But we should take care. When we communicate about a subject beyond our mortal reach, like the elusive ideals with which we pursue, our wisdom can be lost in our efforts. A classic Zen image of a person standing on Earth pointing at the moon above them can remind us not to mistake our striving for the end itself. The purpose that we reference, whether in words or actions, hangs always overhead like a beacon guiding our way towards a better way of living. As Patrick Buggy puts it, “It’s never about the finger. It’s about seeing for yourself what the finger is pointing at.” In order to discern the difference, we must learn “to intuit the Real in itself.” Language is a slippery construct that both leads and misleads us. Still, there’s something irreducible within our messages, like our beliefs, that permits them a life of their own. With or without case capitalization, what constitutes the Real or True for you? How will you recognize it when you see it? And are you willing to follow it even if the cost is great?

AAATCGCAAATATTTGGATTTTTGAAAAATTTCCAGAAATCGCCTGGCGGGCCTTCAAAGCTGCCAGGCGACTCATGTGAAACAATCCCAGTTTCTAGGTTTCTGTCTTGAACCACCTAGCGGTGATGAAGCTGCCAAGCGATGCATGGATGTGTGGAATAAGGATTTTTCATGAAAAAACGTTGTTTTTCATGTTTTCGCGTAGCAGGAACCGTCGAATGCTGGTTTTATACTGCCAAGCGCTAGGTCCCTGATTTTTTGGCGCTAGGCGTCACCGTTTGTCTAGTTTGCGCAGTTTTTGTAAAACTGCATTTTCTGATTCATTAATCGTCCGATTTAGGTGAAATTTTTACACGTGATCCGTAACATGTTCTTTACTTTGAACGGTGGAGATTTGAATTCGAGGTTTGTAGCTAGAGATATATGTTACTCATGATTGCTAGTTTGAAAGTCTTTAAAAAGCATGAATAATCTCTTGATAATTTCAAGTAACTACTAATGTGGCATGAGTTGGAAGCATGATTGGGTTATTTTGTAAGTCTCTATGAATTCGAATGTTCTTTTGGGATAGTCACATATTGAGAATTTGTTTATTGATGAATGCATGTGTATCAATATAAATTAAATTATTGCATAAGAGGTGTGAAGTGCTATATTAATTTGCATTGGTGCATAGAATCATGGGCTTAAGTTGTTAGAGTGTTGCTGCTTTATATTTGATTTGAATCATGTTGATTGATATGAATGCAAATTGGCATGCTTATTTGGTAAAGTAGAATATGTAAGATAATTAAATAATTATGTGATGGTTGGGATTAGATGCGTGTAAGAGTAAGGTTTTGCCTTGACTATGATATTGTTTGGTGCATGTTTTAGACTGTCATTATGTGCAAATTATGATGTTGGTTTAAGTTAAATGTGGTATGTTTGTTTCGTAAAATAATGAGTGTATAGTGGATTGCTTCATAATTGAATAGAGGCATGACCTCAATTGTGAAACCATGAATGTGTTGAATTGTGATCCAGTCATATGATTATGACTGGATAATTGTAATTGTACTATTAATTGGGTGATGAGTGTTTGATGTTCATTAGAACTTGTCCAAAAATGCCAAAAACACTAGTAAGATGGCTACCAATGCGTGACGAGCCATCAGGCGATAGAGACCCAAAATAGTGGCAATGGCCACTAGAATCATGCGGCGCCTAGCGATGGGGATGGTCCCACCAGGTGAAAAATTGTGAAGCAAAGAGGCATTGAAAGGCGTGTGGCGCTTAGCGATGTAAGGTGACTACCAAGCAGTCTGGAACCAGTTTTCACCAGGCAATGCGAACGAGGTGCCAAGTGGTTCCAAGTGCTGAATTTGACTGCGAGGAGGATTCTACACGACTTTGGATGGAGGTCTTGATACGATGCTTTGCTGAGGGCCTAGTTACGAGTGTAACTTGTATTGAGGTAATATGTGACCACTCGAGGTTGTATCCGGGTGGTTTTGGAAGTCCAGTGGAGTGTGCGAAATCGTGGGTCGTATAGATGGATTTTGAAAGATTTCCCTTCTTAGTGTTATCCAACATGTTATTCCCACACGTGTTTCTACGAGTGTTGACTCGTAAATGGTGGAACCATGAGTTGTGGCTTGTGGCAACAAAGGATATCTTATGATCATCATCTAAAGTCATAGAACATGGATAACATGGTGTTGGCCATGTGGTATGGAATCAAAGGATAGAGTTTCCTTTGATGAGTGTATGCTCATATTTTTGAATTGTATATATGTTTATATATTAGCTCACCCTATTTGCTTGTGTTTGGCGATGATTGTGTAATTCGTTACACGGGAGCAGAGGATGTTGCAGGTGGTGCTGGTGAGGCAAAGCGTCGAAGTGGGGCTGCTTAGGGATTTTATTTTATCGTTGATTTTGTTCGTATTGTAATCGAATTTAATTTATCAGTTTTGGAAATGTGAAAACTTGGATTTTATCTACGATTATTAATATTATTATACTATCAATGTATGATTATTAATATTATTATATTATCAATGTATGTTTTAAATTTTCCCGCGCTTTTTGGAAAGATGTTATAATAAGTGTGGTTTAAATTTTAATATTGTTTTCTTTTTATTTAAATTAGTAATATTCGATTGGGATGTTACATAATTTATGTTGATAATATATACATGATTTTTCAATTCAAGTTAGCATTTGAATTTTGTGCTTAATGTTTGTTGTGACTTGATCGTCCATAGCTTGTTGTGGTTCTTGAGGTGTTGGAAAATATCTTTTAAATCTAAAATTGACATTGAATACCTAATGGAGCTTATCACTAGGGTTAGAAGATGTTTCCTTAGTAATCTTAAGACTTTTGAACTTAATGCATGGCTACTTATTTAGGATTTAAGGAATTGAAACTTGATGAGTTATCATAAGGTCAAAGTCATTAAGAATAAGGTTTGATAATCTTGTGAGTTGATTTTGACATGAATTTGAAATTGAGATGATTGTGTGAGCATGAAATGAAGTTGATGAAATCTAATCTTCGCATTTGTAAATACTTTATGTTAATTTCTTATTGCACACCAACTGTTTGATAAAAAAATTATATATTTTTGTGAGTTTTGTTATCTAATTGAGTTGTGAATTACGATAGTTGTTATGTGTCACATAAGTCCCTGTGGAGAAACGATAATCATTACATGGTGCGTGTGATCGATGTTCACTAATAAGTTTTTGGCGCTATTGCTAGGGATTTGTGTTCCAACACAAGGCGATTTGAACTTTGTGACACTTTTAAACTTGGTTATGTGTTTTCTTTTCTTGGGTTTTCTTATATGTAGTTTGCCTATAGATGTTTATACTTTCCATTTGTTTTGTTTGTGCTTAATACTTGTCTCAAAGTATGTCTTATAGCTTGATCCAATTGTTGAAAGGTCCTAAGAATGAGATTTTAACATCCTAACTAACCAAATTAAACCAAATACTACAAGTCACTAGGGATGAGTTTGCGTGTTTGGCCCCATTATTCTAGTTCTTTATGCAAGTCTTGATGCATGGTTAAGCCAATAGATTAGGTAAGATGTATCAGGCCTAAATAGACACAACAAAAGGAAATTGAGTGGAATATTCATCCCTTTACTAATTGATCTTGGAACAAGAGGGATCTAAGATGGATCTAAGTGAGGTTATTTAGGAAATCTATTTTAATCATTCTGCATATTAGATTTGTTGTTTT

Wherever I have stumbled in my practice of living, wherever I have fumbled in the delivery of my messages, I request your grace. Please don’t give up on me. And please don’t disregard the moon towards which I’m aiming; salvage any speck of wisdom you can from its hazy image. I see no way out from this bind—negotiating roles as man-who-proclaims-to-know and man-who-struggles-to-follow—than building bridges in fellowship towards our continuous unfolding.